This year we have a new overlord, Justine Greening.
She’s actually really smart, and interesting, and seems ‘nice’, if that isn’t an offensive word to use about people these days. Almost everyone who has met her says this. Which is really good for the sector, but a bit rubbish for anyone trying to write a funny book list related to her foibles.
Still, because it’s Christmas, I did what I always do and used my professional judgment (best guesses) to discern (totes guesses) what Justine Greening has been reading this year.
And this is where the clues led….
1. The Life Changing Magic of Not Giving A F*ck – Sarah Knight
It takes a special sort of person to be the first comprehensively-educated education secretary and then, for your first policy, announce you are bringing back selective schools which is basically the evidence-equivalent of saying you don’t believe in climate change or that you are about to replace the NHS with homeopathy. One can only presume this is because J-Green read this best-seller by Knight which launched last New Year’s eve as a book for people whose only resolutions for 2016 were not having any resolutions. (As it turned out this was probably for the best, given most dreams for 2016 have been comprehensively defecated on all year).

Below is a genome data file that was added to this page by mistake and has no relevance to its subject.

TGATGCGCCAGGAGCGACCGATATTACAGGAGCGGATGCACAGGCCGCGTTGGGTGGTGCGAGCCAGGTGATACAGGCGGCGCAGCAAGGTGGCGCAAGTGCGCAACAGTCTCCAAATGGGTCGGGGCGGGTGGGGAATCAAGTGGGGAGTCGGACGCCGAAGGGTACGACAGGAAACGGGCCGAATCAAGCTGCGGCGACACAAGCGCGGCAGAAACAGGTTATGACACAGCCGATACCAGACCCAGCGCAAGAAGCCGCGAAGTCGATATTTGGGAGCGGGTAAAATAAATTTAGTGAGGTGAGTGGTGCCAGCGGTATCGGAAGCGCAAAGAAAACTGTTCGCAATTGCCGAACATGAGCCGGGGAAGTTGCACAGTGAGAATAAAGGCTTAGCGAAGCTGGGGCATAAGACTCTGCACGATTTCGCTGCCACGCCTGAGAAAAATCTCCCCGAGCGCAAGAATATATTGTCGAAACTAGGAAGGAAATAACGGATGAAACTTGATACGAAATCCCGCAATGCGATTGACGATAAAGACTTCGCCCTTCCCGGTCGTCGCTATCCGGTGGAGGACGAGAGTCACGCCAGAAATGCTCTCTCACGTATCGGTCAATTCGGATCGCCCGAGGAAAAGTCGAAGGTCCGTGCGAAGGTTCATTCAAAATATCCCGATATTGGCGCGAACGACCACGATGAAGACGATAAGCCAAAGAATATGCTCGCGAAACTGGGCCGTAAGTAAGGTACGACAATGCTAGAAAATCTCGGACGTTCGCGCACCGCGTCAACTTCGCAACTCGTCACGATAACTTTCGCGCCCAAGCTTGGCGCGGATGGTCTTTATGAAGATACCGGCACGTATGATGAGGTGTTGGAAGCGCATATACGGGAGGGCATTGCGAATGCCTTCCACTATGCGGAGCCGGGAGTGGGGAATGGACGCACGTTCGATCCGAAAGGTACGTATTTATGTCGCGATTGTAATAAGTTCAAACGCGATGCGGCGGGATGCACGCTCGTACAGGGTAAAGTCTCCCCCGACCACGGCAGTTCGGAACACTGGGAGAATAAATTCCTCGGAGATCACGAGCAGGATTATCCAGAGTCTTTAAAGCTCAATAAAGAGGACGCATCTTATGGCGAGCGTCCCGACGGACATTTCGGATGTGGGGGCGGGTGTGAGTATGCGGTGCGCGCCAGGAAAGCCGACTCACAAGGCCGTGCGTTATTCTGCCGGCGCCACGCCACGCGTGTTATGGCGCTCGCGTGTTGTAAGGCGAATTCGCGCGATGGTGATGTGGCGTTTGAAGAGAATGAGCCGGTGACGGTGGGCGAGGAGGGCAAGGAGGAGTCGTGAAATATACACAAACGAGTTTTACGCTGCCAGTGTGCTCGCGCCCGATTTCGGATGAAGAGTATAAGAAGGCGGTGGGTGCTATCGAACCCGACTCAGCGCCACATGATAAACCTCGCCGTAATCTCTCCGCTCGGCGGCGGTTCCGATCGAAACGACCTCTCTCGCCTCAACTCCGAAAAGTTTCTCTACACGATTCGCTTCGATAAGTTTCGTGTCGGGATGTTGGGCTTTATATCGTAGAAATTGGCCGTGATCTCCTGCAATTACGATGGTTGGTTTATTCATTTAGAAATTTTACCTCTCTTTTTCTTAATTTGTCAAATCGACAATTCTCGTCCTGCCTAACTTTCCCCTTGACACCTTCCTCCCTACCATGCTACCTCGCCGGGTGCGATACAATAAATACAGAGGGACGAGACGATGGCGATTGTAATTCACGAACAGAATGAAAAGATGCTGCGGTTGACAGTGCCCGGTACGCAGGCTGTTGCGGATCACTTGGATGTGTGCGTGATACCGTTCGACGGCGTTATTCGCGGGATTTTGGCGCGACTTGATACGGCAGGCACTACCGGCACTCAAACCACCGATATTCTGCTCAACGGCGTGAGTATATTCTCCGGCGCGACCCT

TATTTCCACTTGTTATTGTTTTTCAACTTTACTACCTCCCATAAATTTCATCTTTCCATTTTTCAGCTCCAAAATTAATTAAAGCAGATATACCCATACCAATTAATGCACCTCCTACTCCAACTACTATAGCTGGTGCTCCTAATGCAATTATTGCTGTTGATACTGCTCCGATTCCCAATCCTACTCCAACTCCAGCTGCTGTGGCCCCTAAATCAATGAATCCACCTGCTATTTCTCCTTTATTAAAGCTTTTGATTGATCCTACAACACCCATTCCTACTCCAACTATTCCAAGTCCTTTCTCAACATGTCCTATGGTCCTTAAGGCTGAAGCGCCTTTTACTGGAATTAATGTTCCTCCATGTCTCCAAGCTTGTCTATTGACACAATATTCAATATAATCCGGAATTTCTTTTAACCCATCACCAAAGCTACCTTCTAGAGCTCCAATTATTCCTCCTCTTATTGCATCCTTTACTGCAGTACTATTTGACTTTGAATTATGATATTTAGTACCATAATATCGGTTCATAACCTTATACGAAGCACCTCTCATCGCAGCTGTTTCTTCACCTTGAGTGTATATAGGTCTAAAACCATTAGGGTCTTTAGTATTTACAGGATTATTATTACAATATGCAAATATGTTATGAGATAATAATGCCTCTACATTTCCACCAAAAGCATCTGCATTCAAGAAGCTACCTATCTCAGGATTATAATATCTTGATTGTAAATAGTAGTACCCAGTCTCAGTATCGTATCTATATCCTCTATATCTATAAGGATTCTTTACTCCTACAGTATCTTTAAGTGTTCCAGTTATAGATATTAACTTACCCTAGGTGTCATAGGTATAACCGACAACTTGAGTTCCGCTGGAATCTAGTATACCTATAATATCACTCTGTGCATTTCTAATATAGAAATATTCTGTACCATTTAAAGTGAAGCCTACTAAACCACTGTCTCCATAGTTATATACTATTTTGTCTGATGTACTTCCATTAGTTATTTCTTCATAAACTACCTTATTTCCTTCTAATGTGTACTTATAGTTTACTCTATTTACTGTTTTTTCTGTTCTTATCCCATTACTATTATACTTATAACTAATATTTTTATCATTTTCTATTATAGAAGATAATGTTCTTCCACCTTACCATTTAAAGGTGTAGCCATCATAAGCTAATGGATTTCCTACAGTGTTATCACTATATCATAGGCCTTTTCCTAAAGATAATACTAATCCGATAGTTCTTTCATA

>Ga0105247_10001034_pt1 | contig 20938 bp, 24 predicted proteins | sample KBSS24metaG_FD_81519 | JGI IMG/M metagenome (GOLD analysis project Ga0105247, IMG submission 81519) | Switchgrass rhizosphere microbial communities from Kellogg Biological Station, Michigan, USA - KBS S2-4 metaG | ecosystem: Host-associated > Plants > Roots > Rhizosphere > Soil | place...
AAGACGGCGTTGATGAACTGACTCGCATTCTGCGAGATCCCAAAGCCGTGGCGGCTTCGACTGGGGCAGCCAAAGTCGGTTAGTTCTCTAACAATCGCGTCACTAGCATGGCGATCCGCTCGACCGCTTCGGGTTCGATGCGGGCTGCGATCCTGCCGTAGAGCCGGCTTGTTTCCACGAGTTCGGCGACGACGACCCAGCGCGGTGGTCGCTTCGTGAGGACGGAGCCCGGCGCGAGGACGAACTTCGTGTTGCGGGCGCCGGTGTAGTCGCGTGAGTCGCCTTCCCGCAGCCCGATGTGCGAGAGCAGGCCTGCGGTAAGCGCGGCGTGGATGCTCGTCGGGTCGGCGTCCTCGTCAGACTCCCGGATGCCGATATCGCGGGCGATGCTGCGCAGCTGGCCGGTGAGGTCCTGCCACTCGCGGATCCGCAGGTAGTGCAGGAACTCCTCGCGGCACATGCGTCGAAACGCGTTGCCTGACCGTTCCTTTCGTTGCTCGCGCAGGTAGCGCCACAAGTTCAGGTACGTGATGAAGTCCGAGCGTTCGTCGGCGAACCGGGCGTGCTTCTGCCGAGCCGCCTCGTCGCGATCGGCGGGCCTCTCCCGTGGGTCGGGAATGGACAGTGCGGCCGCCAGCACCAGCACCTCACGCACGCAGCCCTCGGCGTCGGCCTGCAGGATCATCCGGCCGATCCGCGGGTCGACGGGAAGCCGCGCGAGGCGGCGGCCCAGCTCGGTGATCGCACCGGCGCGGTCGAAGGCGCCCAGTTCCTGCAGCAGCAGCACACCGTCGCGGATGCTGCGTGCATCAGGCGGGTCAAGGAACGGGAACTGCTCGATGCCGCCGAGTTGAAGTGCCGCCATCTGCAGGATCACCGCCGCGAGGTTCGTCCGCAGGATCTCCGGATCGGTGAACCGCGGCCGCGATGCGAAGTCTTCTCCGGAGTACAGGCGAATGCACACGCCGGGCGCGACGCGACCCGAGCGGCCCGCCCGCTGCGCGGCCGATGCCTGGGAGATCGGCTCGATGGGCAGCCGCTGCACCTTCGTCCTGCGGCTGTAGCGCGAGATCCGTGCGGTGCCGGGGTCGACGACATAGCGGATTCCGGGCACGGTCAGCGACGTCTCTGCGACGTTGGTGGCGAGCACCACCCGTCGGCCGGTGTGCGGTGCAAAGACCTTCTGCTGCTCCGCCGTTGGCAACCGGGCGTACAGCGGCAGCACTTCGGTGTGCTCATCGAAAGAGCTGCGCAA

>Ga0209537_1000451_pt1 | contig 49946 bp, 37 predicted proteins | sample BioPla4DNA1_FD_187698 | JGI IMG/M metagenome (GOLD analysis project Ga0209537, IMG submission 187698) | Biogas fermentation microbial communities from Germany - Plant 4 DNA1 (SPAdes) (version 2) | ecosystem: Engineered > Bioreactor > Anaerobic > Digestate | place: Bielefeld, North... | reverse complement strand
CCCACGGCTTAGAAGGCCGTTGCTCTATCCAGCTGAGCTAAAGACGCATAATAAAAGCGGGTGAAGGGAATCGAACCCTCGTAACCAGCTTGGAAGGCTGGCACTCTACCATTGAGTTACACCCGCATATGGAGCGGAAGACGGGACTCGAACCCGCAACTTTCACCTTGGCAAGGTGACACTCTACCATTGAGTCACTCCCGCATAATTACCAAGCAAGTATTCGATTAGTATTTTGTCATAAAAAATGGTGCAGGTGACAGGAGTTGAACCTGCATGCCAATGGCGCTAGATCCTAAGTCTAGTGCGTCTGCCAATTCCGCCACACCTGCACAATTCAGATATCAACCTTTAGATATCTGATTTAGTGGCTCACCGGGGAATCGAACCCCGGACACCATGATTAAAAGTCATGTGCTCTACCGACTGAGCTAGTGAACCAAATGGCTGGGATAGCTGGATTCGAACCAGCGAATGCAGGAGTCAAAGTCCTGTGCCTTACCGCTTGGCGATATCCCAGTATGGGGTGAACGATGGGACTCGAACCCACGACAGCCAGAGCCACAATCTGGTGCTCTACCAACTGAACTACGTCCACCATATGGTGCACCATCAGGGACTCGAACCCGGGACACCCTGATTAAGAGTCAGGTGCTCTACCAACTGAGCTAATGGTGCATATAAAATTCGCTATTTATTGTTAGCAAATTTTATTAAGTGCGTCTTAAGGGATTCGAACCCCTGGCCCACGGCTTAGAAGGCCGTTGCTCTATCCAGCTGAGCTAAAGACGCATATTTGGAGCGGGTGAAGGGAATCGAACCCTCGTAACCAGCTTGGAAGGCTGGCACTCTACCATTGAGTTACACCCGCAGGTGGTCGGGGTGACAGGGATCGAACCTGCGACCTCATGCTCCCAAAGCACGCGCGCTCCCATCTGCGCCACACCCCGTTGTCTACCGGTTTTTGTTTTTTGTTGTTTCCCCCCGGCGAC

The book is a dirge on the importance of not really giving a stuff about other people’s opinions. Greening has shown she can do this with panache, having sent out an email saying the government were defo going ahead with its mad grammar school plan less than 72 hours after it closed its consultation. Sad that you spent so long writing up your consultation response? Sorry! You should have spent more time life-changingly not giving a f*ck!
One of the greatest pieces of advice in this book is to “offer your regret” (for being a terrible person) “in a timely fashion” – which also made me think that former education secretary Michael Gove has been reading this book this year. Six YEARS after he cancelled a bunch of buildings for schools in desperate need of new shelter he finally ‘fessed up and said that he had made a hash of the thing and he regretted it. Well gee, thanks Michael. But, having read Knight’s book, I find it rather magical to say I don’t give a monkeys for your inadequately late regret. Cheers anyway, love! *thumbs up emoji*